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Discoveries Make the "Junk DNA" Rubble Bounce


"Junk DNA" is the first phrase in the headline of an article at Science Daily, " 'Junk DNA' Made Visible Before the Final Cut," but the news being reported in fact has to do with an exquisite design in what was formerly thought to be junk.

Research findings from the University of North Carolina School of Medicine are shining a light on an important regulatory role performed by the so-called dark matter, or "junk DNA," within each of our genes.
The findings are reported in Nature Structural & Molecular Biology ("A complex network of factors with overlapping affinities represses splicing through intronic elements").

If it's "so-called" junk, whoever is calling it that is wrong. An "important regulatory role" is not a junk job, unless it's being done by an incompetent government employee.

The article describes roles for alternative splicing, where elaborate molecular machines in the nucleus rearrange snippets of DNA code into a variety of RNA transcripts, allowing multiple functional products to come from the same DNA. Geneticists have long been so focused on the exons that become protein-coding RNA's that they have failed to appreciate what the introns are doing. Introns are snippets of DNA that are spliced out of the messenger RNA (mRNA) before it goes to the ribosome for translation into protein. They once appeared to be leftovers on the cutting room floor, but have turned out to be essential.

In a process called alternative splicing, a single gene could code for multiple proteins with different biological functions. In this way, alternative splicing allows the human genome to direct the synthesis of many more proteins than would be expected from its 20,000 protein-coding genes.
While not ending up as part of a messenger RNA, introns regulate what goes into the "final cut." The team in the editing room is just as important as the actors on the screen. Now they're not just introns (intervening stuff); they are intronic splicing regulatory elements: "These essentially recruit protein factors that can either enhance or inhibit the splicing process." Lead author Zefeng Wang even drew a cartoon analogy that shows how different sentences can be spliced from individual words (exons), depending on how the "splicing code" (including introns) rearranges them.
"So it turns out that the sequencing element in both exons and introns can regulate the splicing process, Wang says. "We call it the splicing code, which is the information that tells the cell to splice one way or the other. And now we can look at these variant DNA sequences in the intron to see if they really affect splicing, or change the coding pattern of the exon and, as a result, protein function."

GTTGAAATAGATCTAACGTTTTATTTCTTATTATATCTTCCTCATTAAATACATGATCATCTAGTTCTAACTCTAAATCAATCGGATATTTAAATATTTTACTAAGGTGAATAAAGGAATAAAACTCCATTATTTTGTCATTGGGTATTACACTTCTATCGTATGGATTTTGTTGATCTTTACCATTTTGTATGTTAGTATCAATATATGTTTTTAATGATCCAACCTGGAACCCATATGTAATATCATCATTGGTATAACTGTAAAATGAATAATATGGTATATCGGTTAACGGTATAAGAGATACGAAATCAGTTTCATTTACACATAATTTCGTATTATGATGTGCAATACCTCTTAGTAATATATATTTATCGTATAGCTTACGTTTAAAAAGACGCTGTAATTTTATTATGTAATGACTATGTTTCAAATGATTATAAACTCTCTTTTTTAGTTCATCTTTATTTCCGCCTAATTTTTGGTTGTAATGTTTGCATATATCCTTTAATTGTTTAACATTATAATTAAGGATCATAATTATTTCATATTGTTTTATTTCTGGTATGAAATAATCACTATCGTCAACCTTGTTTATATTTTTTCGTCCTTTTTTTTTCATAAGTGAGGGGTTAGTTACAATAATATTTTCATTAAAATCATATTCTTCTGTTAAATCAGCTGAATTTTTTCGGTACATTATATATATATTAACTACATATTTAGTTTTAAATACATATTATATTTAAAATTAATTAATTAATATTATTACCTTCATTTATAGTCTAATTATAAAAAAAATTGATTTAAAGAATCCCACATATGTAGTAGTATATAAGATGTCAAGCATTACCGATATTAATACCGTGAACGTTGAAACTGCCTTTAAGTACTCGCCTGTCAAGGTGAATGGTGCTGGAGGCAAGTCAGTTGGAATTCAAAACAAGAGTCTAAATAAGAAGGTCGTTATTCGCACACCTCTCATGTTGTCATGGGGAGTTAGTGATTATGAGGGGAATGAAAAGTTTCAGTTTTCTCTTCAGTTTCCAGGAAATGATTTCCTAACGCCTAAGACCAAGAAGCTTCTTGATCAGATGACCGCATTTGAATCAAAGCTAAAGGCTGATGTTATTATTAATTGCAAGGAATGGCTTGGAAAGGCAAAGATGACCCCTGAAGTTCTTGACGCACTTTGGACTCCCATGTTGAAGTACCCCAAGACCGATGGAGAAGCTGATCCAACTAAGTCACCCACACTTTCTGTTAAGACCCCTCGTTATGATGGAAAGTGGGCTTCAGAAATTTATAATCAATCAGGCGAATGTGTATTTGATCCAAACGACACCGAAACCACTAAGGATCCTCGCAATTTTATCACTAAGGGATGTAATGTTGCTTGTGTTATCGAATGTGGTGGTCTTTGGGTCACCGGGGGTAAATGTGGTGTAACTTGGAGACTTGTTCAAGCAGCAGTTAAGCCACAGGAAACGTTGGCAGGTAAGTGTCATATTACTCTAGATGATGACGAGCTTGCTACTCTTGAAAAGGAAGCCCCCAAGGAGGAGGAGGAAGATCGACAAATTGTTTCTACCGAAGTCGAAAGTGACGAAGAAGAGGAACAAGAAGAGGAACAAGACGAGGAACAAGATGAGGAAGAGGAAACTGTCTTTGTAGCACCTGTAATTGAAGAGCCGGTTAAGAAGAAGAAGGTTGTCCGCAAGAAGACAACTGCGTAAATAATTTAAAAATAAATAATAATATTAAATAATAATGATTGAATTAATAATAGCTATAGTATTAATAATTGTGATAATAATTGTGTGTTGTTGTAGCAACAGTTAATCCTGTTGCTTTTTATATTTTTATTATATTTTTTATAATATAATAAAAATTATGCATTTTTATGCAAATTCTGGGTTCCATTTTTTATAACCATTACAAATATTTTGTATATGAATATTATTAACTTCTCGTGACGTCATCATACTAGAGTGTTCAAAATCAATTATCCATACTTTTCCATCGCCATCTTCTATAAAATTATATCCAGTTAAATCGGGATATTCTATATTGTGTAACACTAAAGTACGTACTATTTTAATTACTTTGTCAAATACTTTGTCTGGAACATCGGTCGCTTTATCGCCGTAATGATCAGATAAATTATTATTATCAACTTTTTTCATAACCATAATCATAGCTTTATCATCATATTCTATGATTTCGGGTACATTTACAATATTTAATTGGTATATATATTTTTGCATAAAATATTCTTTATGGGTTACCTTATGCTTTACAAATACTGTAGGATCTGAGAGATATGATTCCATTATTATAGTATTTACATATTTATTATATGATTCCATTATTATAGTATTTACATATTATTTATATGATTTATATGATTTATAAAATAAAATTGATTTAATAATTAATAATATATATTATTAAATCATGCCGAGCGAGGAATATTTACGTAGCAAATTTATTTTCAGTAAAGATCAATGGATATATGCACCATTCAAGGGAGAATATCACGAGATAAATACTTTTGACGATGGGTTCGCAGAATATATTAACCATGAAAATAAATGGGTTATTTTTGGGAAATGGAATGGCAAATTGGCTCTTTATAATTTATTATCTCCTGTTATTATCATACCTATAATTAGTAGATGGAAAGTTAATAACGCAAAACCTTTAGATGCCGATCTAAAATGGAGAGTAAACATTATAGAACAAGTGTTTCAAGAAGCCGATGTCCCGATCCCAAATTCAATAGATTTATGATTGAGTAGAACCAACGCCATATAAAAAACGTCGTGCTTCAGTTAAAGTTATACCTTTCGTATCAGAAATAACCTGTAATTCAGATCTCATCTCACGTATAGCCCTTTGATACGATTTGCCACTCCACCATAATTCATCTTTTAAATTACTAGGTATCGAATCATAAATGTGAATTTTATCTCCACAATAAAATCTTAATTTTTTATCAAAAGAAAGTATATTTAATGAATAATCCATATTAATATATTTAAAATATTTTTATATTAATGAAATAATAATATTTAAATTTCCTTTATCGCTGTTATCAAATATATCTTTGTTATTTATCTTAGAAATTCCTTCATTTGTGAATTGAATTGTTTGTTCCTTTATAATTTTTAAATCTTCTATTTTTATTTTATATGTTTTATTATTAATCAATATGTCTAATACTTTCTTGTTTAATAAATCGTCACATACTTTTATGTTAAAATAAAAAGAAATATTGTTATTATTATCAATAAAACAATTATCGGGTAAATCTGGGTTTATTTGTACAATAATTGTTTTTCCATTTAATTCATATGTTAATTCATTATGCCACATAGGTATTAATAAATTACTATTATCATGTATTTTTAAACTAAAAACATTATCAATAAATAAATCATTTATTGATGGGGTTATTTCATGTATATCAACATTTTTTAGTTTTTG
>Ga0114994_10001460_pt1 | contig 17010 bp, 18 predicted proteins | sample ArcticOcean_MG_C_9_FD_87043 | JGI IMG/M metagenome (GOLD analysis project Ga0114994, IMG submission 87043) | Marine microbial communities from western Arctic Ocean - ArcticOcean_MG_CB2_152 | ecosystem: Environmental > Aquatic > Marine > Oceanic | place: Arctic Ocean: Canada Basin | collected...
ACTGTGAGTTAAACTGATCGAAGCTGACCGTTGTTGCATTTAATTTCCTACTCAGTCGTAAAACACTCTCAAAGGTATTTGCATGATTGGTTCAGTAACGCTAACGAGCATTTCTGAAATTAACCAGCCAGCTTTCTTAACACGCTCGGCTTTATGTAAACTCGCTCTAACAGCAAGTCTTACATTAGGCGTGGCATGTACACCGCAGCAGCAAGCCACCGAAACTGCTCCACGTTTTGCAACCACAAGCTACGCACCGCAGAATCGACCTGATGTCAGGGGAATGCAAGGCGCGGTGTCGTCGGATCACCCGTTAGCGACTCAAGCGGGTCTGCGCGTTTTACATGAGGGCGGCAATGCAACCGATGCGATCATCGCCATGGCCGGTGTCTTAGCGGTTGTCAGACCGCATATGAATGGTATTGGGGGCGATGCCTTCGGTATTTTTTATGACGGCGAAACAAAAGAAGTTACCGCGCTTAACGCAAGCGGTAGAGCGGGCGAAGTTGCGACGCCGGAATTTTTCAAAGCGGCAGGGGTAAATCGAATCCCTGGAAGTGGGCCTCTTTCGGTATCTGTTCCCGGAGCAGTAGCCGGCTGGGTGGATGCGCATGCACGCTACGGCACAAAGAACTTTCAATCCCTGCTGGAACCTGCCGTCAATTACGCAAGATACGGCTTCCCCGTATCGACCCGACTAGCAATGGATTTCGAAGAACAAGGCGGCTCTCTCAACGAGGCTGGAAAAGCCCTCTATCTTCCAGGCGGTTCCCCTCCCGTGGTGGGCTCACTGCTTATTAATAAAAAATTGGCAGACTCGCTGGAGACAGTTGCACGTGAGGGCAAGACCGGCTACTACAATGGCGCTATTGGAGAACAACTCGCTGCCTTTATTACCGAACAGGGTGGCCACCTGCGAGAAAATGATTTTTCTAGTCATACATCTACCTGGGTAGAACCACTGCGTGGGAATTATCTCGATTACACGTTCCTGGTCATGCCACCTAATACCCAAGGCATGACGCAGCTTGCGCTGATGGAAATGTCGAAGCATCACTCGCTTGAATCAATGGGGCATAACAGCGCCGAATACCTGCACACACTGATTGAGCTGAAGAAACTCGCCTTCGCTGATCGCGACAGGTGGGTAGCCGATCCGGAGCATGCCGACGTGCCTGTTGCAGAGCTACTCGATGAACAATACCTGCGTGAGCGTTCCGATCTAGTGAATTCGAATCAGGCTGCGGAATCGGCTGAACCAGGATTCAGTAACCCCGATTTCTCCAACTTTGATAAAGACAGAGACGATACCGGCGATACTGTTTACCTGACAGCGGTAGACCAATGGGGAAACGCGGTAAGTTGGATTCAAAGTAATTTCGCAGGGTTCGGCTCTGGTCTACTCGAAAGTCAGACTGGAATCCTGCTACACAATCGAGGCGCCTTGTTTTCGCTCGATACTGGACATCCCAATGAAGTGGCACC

Meanwhile a news release from the Research Institute of Molecular Pathology in Vienna mentions junk DNA, only to immediately correct the misnomer:
Genome sequences store the information about an organism's development in the DNA's four-letter alphabet. Genes carry the instruction for proteins, which are the building blocks of our bodies. However, genes make up only a minority of the entire genome sequence -- roughly two percent in humans. The remainder was once dismissed as "junk," mostly because its function remained elusive. "Dark matter" might be more appropriate, but gradually light is being shed on this part of the genome, too.
It's not even dark matter either, though, if you can shed light on it and see things at work. In fact, the "dark matter" looks to be just as important as the code itself:
Far from being useless, the non-coding part of DNA contains so-called regulatory regions or enhancers that determine when and where each gene is expressed. This regulation ensures that each gene is only active in appropriate cell-types and tissues, e.g. haemoglobin in red blood cell precursors, digestive enzymes in the stomach, or ion channels in neurons. If gene regulation fails, cells express the wrong genes and acquire inappropriate functions such as the ability to divide and proliferate, leading to diseases such as cancer.
The article goes on to describe what the IMP team found these regulatory regions doing, by employing new tools they intelligently designed to monitor the action. They watch them enhancing the rate of transcription of some genes. They see others do housekeeping. "In addition, they find several enhancers for each active gene, which might provide redundancy to ensure robustness of gene regulation."

That's not junk. The only thing that's garbage here is the term "junk" itself. Let's give due credit to these hard-working regulators that keep our intelligently designed bodies running smoothly (most of the time).

Image: NobMouse/Flickr.